Francisco Lindor progressing toward baseball's upper echelon

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Francisco Lindor is already a core player for the Indians at 23. The Gold Glove shortstop is showing signs his game still has lots of room to grow.

Francisco Lindor progressing toward baseball's upper echelon

Francisco Lindor is already a core player for the Indians at 23. The Gold Glove shortstop is showing signs his game still has lots of room to grow.

Two takeaways from this week's Indians-Rangers series:

1. Both teams will score tons of runs this season. They combined for 35 in the three games at Arlington.

2. Indians shortstop Francisco Lindor looks like he's about to go next-level.

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He provided evidence for the latter in the series finale Wednesday night.

Lindor homered from both sides of the plate in the game, including a go-ahead grand slam in the ninth inning. By themselves, those dingers don't create a defining game. The fact those long balls came after Lindor made a big mistake, does.

The inning before his first homer, Lindor committed an error that cost the Indians two runs and the lead. After the game, he called his blunder "inexcusable."

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That accountability, on top of hisability to make up for the error, wasn't news to his manager

Lindor "kind of had a vengeance" when he came up in the ninth, Terry Francona told reporters (per "That says a lot about his competitiveness, because I know he was mad at himself."

The national baseball audience saw in last year's postseason that Lindor does not lack competitiveness. He batted .310/.355/.466 with two home runs in 15 games, he showed off his Gold Glove defense, and he was one of the Indians' most vocal players. All at 23 and with just a year and a half in the bigs.

Lindor is already one of the Indians' best players. He's on his way to becoming one of the best in the majors.

Baseball's best young shortstops

Lindor is one of many gifted young shortstops in the major leagues. This collection of 10 players age25 and younger boasts two World Series rings, two Rookie of the Year awards, four All-Star selections, a Gold Glove and dozens of WAR. How they rank, based on 2016 bWAR:

Corey Seager, Dodgers, 23 (6.1): Seager was ready to perform last season after playing in the NLDS in 2015. He put up an .877 OPS (133OPS+) and smacked 26 home runs as LA's everyday shortstop. He snagged the NL Rookie of the Year award and an All-Star berth, and he finished third in the MVP voting. The bar has been set very high.

Carlos Correa, Astros, 22 (6.0): His first full big league season was slightly less impressive than his 2015 AL ROY sample (.811 OPS, down from .857), but Correa was still excellent, as the WAR indicates. Like Seager, he has made the postseason in each of his first two years in the majors. Also like Seager, there's a good chance he'll get back to the playoffs in 2017.

Lindor, 23 (5.7):His fielding was golden last season; he was second in the American League with 17 defensive runs saved, just one behind Angels whiz Andrelton Simmons. The bat plays well, too, although his power suffered in the second half last year (five home runs after the break). His K rate was good (12.9 percent) and his walk rate moved up slightly. The progression will continue.

Addison Russell, Cubs, 23 (4.3): Chicago poached Russell from the A's in the trade that sent Jeff Samardzija and Jason Hammel to Oakland. He made the deal lopsided in the Cubs' favor with an All-Starseason in 2016 (21 homers, 95 RBIs). He's already one of the top fielding shortstops in the National League; he tied Brandon Crawford for the league lead with 19 defensive runs saved in 2016.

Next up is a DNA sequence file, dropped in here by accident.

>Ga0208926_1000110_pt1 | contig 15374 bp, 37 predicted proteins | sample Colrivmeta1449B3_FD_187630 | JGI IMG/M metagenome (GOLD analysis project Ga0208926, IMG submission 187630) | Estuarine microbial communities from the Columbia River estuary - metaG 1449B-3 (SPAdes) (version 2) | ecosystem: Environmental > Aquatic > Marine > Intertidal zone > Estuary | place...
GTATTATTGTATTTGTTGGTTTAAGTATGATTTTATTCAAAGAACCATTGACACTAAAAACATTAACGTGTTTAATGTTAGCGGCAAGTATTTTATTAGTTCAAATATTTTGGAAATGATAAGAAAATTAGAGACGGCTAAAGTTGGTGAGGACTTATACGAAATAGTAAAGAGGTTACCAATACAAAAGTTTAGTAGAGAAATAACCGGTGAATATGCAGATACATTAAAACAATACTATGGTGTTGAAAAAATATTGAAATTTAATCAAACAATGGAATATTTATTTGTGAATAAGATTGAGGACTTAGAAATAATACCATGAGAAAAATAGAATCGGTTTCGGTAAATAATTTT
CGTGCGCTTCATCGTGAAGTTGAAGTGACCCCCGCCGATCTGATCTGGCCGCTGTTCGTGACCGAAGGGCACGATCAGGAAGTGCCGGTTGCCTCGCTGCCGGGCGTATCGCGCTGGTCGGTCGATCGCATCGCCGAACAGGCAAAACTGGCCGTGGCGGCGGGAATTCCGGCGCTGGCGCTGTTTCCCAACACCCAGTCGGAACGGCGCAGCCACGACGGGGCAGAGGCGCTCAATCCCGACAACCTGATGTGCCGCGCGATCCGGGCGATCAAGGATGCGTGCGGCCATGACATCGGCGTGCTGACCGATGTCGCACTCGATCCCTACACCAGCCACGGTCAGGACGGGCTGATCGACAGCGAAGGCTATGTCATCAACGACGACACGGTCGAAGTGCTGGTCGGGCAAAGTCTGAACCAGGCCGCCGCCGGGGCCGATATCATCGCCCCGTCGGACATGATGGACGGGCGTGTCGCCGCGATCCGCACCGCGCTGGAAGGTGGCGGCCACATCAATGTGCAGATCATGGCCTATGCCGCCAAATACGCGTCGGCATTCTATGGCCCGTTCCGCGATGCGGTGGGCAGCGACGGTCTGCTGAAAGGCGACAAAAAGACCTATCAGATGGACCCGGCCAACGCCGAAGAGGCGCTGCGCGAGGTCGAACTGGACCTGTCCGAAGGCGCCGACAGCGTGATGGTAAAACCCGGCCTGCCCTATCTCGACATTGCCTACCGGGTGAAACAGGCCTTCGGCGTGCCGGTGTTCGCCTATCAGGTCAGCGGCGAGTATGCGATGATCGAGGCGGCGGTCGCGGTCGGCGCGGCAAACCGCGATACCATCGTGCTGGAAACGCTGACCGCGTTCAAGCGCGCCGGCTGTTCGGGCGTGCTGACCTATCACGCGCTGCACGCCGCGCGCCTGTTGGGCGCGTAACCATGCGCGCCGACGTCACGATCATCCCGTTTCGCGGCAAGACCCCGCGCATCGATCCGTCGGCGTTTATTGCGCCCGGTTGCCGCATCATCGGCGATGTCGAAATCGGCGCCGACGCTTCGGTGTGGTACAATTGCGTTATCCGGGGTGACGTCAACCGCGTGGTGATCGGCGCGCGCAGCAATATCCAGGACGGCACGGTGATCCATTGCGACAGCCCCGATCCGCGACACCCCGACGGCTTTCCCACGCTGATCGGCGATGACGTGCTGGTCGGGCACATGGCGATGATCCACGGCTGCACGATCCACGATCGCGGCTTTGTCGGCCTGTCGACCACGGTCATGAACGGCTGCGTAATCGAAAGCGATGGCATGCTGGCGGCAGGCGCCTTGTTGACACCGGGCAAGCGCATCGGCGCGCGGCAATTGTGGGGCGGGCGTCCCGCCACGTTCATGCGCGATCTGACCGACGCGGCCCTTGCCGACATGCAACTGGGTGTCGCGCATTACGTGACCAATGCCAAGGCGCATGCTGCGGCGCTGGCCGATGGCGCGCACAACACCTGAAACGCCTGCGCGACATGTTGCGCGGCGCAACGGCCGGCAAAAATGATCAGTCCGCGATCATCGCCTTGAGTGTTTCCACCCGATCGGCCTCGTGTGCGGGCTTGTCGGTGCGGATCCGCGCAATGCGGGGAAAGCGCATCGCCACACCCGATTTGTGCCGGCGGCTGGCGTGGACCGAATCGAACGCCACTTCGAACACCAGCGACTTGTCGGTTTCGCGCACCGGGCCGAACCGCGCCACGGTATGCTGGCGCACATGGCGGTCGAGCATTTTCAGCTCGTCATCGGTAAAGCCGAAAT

Xander Boagerts, Red Sox, 24 (3.7):He's the grizzled vet of the group in terms of service time. Bogaerts came up in 2013 at age 20 and was a surprise contributor to the Red Sox's World Series championship. Last season he set career highs with 21 home runs and an .802 OPS. This spring he was a mainstay on the Netherlands' World Baseball Classic team.

Trea Turner, Nationals, 23 (3.6 in 73 games): Turner is back at his natural position after a spell as the Nationals' center fielder. He forced his way into Washington's lineup last year with his hitting (.937 OPS, 13 home runs in 324 plate appearances) and lightning speed (33 stolen bases in 39 attempts). He finished second to Seager in the ROY vote.

Trevor Story, Rockies, 24 (3.2 in 97 games): Story would have been right with Seager for NL ROY had he not missed the past two months with a thumb injury. Story matched Seager's 72 RBIs and hit one more home run;Coors factor or not, the counting numbers would have been much higher. Story became an instant hit when he homered in each of his first four big league games and five of his first six.

Tim Anderson, White Sox, 23(2.8 in 99 games): Chicago has already committed to Anderson long term with a six-year contract that includes options for a seventh and eighth season. That means the Sox's first-round pick in 2013 will have the space to hone his game, in particular plate discipline (13 walks, 117 strikeouts in 431 plate appearances last season).

Dansby Swanson, Braves, 23 (0.8 in 38 games): Atlanta took advantage of the Diamondbacks' win-now mentality in the 2015 offseason and pilfered the first overall pick of that year's draft. Swanson was called up in mid-August last year and showed a mature approach. His 11 extra-base hits (three home runs) portended pop. His K rate was high (23.5 percent) and his fielding was spotty (six errors), so he's not a finished product.

Orlando Arcia, Brewers, 22 (minus-0.2 in 55 games): Arcia needs to figure out some things, too, but he is Milwaukee's long-term option atshortstop. His arrival last year pushed breakout star Jonathan Villar to third base and then second base.

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